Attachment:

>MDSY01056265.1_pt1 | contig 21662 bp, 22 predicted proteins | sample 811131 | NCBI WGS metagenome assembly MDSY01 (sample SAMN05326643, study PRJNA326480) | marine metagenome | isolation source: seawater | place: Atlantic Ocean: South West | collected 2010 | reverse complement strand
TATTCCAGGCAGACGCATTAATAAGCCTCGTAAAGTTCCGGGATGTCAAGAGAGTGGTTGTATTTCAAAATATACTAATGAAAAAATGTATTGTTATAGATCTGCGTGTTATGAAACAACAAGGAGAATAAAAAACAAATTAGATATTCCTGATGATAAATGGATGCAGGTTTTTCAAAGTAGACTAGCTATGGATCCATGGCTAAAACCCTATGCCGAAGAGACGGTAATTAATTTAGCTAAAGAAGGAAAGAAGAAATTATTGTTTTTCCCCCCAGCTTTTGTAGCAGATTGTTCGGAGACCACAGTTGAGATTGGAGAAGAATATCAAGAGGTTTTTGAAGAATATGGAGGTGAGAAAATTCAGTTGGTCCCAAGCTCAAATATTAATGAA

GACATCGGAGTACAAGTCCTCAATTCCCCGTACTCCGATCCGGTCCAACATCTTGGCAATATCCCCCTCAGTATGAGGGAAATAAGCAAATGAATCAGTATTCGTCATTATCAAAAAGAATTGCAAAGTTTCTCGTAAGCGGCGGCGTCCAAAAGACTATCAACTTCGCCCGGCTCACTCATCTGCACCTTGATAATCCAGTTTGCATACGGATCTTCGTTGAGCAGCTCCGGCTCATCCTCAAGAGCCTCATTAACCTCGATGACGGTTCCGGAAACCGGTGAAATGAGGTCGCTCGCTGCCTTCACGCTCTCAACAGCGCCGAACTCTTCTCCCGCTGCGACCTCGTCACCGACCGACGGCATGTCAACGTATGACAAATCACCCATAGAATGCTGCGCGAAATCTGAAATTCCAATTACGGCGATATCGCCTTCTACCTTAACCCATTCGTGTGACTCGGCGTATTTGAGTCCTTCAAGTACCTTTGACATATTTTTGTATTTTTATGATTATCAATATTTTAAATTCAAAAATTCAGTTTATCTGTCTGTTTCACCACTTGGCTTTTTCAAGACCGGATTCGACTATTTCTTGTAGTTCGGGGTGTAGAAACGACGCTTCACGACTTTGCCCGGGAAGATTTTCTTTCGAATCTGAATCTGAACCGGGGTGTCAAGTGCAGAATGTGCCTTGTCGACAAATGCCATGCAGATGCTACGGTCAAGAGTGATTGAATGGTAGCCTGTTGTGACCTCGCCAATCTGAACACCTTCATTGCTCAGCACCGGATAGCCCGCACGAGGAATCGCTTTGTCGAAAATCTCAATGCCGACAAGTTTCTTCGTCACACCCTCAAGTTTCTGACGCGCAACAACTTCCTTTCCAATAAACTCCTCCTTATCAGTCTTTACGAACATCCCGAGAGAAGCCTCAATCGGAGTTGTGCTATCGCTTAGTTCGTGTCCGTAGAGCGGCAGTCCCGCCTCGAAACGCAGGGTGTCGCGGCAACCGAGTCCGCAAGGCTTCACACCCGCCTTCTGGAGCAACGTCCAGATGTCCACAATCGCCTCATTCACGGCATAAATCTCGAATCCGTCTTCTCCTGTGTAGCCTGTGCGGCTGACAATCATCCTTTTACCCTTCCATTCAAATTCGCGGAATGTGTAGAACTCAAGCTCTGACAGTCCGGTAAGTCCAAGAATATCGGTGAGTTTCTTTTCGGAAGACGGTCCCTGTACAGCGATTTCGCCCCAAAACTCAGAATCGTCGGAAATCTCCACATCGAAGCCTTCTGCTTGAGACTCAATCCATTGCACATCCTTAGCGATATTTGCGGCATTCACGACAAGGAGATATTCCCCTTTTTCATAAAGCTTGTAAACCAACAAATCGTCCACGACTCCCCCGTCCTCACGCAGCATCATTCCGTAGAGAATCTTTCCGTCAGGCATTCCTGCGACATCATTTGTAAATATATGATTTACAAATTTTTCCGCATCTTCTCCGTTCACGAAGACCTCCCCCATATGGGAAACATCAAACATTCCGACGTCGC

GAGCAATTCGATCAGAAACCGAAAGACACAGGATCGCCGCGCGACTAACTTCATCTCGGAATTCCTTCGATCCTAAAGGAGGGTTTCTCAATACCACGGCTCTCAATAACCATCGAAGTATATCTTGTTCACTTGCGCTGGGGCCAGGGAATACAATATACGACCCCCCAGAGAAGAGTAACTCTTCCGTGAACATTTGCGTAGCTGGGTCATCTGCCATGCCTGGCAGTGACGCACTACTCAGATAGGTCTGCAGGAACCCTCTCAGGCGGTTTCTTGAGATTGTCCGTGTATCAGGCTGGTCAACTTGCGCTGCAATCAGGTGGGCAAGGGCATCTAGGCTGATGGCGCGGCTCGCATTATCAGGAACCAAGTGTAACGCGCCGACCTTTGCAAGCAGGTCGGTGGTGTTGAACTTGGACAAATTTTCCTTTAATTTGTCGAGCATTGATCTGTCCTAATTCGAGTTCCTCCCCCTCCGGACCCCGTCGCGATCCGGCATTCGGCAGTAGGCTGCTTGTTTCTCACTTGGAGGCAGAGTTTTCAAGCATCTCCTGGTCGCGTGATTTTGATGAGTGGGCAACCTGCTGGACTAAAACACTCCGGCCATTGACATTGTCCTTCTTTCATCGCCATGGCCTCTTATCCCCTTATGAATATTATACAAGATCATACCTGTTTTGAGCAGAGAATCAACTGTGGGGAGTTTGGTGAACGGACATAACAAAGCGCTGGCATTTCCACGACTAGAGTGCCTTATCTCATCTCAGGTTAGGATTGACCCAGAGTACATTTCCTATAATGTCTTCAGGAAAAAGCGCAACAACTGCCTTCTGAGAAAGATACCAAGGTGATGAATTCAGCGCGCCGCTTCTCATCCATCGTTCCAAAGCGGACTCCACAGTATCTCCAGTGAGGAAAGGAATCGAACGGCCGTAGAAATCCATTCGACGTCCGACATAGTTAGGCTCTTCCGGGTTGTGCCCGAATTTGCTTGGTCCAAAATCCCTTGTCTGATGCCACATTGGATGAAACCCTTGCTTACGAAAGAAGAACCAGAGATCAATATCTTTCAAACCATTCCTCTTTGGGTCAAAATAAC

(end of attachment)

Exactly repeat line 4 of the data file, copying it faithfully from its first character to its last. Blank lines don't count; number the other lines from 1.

GAGCAATTCGATCAGAAACCGAAAGACACAGGATCGCCGCGCGACTAACTTCATCTCGGAATTCCTTCGATCCTAAAGGAGGGTTTCTCAATACCACGGCTCTCAATAACCATCGAAGTATATCTTGTTCACTTGCGCTGGGGCCAGGGAATACAATATACGACCCCCCAGAGAAGAGTAACTCTTCCGTGAACATTTGCGTAGCTGGGTCATCTGCCATGCCTGGCAGTGACGCACTACTCAGATAGGTCTGCAGGAACCCTCTCAGGCGGTTTCTTGAGATTGTCCGTGTATCAGGCTGGTCAACTTGCGCTGCAATCAGGTGGGCAAGGGCATCTAGGCTGATGGCGCGGCTCGCATTATCAGGAACCAAGTGTAACGCGCCGACCTTTGCAAGCAGGTCGGTGGTGTTGAACTTGGACAAATTTTCCTTTAATTTGTCGAGCATTGATCTGTCCTAATTCGAGTTCCTCCCCCTCCGGACCCCGTCGCGATCCGGCATTCGGCAGTAGGCTGCTTGTTTCTCACTTGGAGGCAGAGTTTTCAAGCATCTCCTGGTCGCGTGATTTTGATGAGTGGGCAACCTGCTGGACTAAAACACTCCGGCCATTGACATTGTCCTTCTTTCATCGCCATGGCCTCTTATCCCCTTATGAATATTATACAAGATCATACCTGTTTTGAGCAGAGAATCAACTGTGGGGAGTTTGGTGAACGGACATAACAAAGCGCTGGCATTTCCACGACTAGAGTGCCTTATCTCATCTCAGGTTAGGATTGACCCAGAGTACATTTCCTATAATGTCTTCAGGAAAAAGCGCAACAACTGCCTTCTGAGAAAGATACCAAGGTGATGAATTCAGCGCGCCGCTTCTCATCCATCGTTCCAAAGCGGACTCCACAGTATCTCCAGTGAGGAAAGGAATCGAACGGCCGTAGAAATCCATTCGACGTCCGACATAGTTAGGCTCTTCCGGGTTGTGCCCGAATTTGCTTGGTCCAAAATCCCTTGTCTGATGCCACATTGGATGAAACCCTTGCTTACGAAAGAAGAACCAGAGATCAATATCTTTCAAACCATTCCTCTTTGGGTCAAAATAAC